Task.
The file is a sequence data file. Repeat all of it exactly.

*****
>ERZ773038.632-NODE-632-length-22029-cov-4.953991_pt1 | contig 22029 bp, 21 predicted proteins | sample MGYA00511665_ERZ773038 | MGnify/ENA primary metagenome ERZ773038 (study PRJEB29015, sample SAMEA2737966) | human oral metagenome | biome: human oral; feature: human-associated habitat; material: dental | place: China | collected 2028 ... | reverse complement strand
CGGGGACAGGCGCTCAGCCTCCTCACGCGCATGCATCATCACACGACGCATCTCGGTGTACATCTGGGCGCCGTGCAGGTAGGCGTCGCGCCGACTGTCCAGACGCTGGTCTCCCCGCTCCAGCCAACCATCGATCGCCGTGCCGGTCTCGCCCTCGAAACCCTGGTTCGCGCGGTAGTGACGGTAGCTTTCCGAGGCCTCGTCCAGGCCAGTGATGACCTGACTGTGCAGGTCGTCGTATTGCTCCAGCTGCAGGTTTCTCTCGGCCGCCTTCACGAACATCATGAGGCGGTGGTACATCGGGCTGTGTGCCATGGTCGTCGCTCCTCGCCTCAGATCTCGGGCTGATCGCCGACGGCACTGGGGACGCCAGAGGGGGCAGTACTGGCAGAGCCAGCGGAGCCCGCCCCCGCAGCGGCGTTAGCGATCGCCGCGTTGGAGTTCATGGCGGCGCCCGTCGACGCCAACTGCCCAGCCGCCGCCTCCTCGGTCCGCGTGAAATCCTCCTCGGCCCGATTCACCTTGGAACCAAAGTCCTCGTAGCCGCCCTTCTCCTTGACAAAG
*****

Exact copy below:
>ERZ773038.632-NODE-632-length-22029-cov-4.953991_pt1 | contig 22029 bp, 21 predicted proteins | sample MGYA00511665_ERZ773038 | MGnify/ENA primary metagenome ERZ773038 (study PRJEB29015, sample SAMEA2737966) | human oral metagenome | biome: human oral; feature: human-associated habitat; material: dental | place: China | collected 2028 ... | reverse complement strand
CGGGGACAGGCGCTCAGCCTCCTCACGCGCATGCATCATCACACGACGCATCTCGGTGTACATCTGGGCGCCGTGCAGGTAGGCGTCGCGCCGACTGTCCAGACGCTGGTCTCCCCGCTCCAGCCAACCATCGATCGCCGTGCCGGTCTCGCCCTCGAAACCCTGGTTCGCGCGGTAGTGACGGTAGCTTTCCGAGGCCTCGTCCAGGCCAGTGATGACCTGACTGTGCAGGTCGTCGTATTGCTCCAGCTGCAGGTTTCTCTCGGCCGCCTTCACGAACATCATGAGGCGGTGGTACATCGGGCTGTGTGCCATGGTCGTCGCTCCTCGCCTCAGATCTCGGGCTGATCGCCGACGGCACTGGGGACGCCAGAGGGGGCAGTACTGGCAGAGCCAGCGGAGCCCGCCCCCGCAGCGGCGTTAGCGATCGCCGCGTTGGAGTTCATGGCGGCGCCCGTCGACGCCAACTGCCCAGCCGCCGCCTCCTCGGTCCGCGTGAAATCCTCCTCGGCCCGATTCACCTTGGAACCAAAGTCCTCGTAGCCGCCCTTCTCCTTGACAAAG